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December 1, 2020

Vessel of U.S. Soybeans Arrives at Port of Paranagua in Brazil

Author: Michael Cordonnier/Soybean & Corn Advisor, Inc.

A vessel with 30,500 tons of soybeans from the United States arrived at the Port of Paranagua in southern Brazil last Friday. It was the first vessel of imported soybeans to arrive at the port in more than a decade. It is expected to dock between December 7th and 15th.

The soybeans were imported by Louis Dreyfus and they will be unloaded at a rate of 6,000 tons per day. That unloading rate is quite slow because the port is configured to load vessels with soybeans, not to unload bulk soybeans. While this is only a small amount of soybeans, it is the largest amount of soybeans imported from the United States since 1997.

Due to very tight domestic supplies of grain, Brazil temporarily suspended import tariffs on soybeans, corn, and rice from non-Mercosul countries on October 16th. Importing soybeans represents a shift in Brazil, which is the world's largest producer and exporter of soybeans.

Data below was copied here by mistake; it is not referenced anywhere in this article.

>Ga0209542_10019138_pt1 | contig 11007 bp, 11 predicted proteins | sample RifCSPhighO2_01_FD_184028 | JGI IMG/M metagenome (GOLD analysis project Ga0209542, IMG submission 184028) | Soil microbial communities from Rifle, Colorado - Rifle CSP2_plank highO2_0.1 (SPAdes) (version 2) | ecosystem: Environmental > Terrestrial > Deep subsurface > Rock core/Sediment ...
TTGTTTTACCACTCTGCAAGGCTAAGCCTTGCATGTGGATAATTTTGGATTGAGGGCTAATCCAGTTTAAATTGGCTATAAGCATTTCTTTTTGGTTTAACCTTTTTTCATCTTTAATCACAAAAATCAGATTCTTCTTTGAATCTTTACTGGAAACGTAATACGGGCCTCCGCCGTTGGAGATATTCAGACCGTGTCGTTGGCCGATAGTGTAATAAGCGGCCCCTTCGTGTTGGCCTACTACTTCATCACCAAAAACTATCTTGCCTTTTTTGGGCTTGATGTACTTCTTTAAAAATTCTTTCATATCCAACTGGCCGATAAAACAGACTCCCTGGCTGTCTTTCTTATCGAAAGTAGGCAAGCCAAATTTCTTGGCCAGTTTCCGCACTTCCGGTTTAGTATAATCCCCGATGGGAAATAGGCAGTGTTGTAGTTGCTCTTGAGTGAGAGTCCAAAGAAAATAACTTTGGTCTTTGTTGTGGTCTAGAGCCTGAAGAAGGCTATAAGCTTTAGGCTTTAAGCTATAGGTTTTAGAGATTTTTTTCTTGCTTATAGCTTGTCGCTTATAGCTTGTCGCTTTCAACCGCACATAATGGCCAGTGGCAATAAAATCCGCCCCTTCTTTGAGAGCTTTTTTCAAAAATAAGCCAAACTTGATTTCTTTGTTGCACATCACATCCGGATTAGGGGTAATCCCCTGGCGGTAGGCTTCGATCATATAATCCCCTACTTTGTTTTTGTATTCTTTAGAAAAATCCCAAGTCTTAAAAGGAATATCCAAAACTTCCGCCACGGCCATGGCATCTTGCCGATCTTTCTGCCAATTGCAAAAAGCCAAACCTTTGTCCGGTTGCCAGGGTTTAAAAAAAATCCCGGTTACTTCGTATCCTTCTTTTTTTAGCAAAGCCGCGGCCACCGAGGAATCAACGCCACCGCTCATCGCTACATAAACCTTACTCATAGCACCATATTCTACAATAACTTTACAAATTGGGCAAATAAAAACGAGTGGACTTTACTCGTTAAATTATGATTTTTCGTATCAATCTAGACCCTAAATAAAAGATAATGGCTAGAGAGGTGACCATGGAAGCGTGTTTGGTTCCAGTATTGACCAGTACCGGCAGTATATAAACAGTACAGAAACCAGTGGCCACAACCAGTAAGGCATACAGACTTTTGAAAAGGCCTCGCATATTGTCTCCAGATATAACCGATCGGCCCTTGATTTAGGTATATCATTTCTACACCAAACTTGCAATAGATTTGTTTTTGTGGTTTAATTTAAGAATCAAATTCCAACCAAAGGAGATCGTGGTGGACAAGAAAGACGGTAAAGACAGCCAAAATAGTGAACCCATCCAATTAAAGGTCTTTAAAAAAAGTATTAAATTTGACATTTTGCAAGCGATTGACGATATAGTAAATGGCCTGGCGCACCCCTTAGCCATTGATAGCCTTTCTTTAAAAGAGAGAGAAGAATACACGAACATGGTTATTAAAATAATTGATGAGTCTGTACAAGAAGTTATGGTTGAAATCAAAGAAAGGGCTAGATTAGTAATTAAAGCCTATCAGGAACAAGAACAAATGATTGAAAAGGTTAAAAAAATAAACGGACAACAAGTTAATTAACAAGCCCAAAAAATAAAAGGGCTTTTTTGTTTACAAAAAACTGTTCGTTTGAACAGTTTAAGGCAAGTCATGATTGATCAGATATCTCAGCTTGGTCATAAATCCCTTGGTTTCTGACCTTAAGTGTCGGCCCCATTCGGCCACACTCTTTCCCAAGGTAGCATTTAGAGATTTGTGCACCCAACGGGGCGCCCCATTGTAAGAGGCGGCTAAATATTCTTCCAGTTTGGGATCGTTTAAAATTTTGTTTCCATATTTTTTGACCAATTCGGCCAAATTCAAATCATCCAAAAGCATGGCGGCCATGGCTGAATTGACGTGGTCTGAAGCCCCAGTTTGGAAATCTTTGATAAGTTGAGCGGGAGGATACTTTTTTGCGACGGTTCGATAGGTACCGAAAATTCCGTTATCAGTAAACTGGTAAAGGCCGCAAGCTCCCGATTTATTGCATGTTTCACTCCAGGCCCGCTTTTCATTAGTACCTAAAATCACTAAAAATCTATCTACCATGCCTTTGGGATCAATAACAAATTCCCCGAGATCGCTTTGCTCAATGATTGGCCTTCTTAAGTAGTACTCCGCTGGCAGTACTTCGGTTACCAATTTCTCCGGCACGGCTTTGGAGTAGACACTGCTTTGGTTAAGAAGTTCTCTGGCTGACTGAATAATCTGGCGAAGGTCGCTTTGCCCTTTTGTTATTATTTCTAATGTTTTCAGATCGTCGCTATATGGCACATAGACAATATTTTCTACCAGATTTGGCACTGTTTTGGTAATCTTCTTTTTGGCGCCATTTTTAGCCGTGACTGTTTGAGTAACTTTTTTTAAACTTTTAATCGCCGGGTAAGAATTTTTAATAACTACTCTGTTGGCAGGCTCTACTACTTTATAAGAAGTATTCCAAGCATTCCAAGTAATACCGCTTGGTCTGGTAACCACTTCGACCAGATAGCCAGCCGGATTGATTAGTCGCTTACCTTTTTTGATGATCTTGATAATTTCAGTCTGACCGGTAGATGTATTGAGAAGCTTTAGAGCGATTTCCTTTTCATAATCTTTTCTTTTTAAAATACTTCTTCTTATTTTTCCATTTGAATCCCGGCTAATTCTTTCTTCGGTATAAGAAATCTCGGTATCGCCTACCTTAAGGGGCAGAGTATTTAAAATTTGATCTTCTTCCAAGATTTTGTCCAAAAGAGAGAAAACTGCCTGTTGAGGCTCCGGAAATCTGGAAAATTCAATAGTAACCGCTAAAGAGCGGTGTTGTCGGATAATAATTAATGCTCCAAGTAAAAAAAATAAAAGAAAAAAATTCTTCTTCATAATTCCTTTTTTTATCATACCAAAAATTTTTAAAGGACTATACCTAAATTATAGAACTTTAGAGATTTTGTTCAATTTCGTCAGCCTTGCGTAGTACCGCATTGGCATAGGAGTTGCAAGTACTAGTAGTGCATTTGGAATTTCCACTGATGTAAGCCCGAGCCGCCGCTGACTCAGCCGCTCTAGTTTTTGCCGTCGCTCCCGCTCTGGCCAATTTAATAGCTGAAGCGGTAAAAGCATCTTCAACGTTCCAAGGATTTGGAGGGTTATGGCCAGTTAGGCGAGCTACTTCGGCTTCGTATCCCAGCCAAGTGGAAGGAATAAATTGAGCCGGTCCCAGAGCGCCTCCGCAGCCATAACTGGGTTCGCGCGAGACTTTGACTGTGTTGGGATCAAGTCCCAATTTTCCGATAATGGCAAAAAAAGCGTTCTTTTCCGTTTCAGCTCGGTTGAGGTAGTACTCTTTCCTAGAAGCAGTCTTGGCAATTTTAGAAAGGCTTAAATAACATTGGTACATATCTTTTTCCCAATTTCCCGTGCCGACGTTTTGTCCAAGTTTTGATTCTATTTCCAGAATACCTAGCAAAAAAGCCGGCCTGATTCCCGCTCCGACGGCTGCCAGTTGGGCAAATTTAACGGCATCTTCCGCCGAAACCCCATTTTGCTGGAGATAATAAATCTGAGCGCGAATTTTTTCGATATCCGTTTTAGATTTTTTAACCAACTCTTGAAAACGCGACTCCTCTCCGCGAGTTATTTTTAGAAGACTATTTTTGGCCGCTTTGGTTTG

Earlier in 2020, Brazil exported a huge amount of soybeans due to the devaluation of the Brazilian currency and the trade dispute between China and the United States. The devaluation of the Brazilian currency made Brazil's soybeans very competitive in the world market allowing exporters to outbid domestic crushers for available soybeans. Domestic supplies of soybeans will remain very tight until farmers start harvesting their 2020/21 crop in late January and early February.

The Brazilian Association of Vegetable Oil Industries (Abiove) expects Brazil to import 1 million tons of soybeans in 2020, which would be the most since 2008. From January through October of 2020, Brazil has imported 625,000 tons of soybeans with 589,000 tons from Paraguay and 36,300 tons from Uruguay. In 2019, Brazil imported 125,000 tons of soybeans.